Why did the authors design two experiments of perception that they described as different when both involved the same perceptual task? They didn’t notice that they were in fact the same. I suspect that this happened because they designed their graphs in a manner that emulated the design that was used by Cleveland and McGill in their landmark study titled “Graphical Perception: Theory, Experimentation, and Application to the Development of Graphical Methods.” In that original study, the graphs all had a Y axis with a scale that included only the values 0 and 100, but test subjects were only asked to make relative judgments, similar to those that were performed in the “relative judgment” experiment in the new study. The authors of the new study went wrong when they added an experiment to test “absolute judgments” without giving the graphs a normal quantitative scale that consisted of several values between 0 and 100.
Despite the equivalence of the perceptual tasks that subjects performed in both experiments, the authors went on to report significant differences between the results of these experiments. Knowing that the perceptual tasks were essentially the same, this led me to speculate about the causes of these differences. This speculation led me to a realization that I’d never previously considered. It occurred to me that in the “relative judgment” experiment, subjects might have been asked at times to determine “What percentage is A of B?” when A was larger than B. Think about it. Relative comparisons between two values (i.e., what is the percentage of bar A compared to bar B) are more difficult when A is larger than B. For example, it is relatively easy to assess a relative proportion when bar A is four-fifths the height of bar B (i.e., 80%), but more difficult to assess a relative proportion when bar A is five-fours the height of bar B (i.e., 125%). The former operation can be performed as a single perceptual task, but the latter requires a multi-step process. Comparing A to B when A is 25% greater in value than B requires one to perceptually isolate the portion of bar A that extends above the height of bar B, compare that portion only to the height of bar B, and then add the result of 25% to 100% to get the full relative value of 125%. This is cognitively more complex, involving a mathematical operation, and more perceptually difficult because the portion of bar A that exceeds the height of bar B is not aligned with the base of bar B.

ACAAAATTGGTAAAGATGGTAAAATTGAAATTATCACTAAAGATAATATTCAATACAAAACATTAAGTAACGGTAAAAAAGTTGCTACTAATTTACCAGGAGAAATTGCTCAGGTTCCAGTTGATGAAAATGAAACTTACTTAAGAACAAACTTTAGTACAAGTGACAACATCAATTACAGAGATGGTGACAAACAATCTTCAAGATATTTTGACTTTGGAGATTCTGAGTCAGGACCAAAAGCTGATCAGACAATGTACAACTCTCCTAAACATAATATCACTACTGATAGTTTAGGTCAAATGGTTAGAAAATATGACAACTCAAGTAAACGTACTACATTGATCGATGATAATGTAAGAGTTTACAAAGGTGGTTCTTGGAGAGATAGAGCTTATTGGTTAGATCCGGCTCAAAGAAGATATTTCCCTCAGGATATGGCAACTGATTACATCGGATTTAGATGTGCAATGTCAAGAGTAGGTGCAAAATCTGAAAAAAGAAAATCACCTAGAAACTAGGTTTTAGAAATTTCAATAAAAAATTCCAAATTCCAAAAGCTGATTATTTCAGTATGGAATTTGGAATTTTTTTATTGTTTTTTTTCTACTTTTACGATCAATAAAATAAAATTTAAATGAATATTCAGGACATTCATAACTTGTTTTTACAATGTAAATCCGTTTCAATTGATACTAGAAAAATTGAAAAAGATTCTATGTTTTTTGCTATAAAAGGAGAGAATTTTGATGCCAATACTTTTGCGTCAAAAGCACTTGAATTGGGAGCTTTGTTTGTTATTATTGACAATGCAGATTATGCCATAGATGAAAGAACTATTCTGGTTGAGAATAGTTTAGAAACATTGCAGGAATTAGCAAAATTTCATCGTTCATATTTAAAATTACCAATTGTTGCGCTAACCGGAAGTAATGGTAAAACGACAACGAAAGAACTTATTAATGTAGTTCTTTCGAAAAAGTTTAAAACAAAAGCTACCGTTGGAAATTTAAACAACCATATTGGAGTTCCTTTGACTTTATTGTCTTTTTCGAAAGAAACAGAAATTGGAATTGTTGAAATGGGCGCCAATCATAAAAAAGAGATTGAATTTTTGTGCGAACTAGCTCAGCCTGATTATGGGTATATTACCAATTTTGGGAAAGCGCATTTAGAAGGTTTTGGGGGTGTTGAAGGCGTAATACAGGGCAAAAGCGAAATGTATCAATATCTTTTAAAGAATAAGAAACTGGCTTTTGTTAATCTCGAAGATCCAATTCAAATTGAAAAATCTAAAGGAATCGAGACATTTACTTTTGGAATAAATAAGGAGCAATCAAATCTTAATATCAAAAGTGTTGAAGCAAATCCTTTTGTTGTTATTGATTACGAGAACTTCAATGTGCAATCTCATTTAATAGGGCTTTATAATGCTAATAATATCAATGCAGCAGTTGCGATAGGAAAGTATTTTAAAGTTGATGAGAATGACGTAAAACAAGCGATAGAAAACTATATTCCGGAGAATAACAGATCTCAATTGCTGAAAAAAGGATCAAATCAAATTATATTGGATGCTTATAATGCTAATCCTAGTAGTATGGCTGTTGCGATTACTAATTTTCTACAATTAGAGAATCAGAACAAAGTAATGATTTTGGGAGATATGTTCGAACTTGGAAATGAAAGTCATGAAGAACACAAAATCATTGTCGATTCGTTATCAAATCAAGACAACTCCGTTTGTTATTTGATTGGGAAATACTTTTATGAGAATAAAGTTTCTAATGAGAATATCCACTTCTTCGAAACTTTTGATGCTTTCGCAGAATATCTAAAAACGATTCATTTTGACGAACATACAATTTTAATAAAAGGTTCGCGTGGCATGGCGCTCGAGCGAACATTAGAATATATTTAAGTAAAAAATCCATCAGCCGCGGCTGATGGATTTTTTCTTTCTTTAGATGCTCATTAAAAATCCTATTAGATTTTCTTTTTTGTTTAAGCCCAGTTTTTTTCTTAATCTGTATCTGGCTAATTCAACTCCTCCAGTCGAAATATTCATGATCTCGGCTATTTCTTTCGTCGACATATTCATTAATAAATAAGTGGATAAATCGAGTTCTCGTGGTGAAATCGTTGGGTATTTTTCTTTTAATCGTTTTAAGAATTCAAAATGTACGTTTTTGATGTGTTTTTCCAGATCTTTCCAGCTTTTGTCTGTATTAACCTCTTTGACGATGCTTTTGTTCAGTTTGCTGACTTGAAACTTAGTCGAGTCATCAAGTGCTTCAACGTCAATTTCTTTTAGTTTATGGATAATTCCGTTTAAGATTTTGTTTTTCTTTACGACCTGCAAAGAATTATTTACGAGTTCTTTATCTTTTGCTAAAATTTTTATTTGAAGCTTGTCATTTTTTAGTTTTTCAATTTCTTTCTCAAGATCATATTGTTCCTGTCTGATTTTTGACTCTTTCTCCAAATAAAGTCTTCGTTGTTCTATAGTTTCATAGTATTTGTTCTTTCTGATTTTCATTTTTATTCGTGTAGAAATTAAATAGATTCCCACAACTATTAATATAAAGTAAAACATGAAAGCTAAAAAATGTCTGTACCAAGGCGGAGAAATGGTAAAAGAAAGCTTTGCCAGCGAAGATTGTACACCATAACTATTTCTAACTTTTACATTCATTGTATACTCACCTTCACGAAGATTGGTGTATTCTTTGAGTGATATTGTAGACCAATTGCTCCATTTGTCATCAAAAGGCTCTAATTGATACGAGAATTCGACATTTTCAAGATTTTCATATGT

Observation #1: Relative comparisons of one bar to another are more difficult when you must express the proportional difference of the greater bar.
Equipped with this possible explanation for the differences in the two experiments’ results, I emailed the authors to request a copy of their data so I could confirm my hypothesis. This led to the next useful insight. Although receptive to my request, only one author had access to the data and it was not readily accessible. The one author with the data was buried in activity. I finally received it after waiting for six weeks. I understand that people get busy and my request was certainly not this fellow’s priority. What surprised me, however, is that the data file wasn’t already prepared for easy distribution. A similar request to a different team of authors also resulted in bit of a delay, but in that case only about half of the data that I requested was ever provided because the remainder was missing, even though the paper had only been recently published. These two experiences have reinforced my suspicion that data sets associated with published studies are not routinely prepared for distribution and might not even exist. This seems like a glaring hole in the process of publishing research. Data must be made available for review. Checking the data can reveal errors in the work and sometimes even intentional fabrication of the results. In fact, I’ll cause the infovis research community to gasp in dismay by arguing that peer reviews should routinely involve a review of the data. Peer reviewers are not paid for their time and many of them review several papers each year. As a result, many peer reviews are done at lightning speed with little attention, resulting in poor quality. To most reviewers, a requirement that they review the data would make participation in the process unattractive and impractical. Without this, however, the peer review process is incomplete.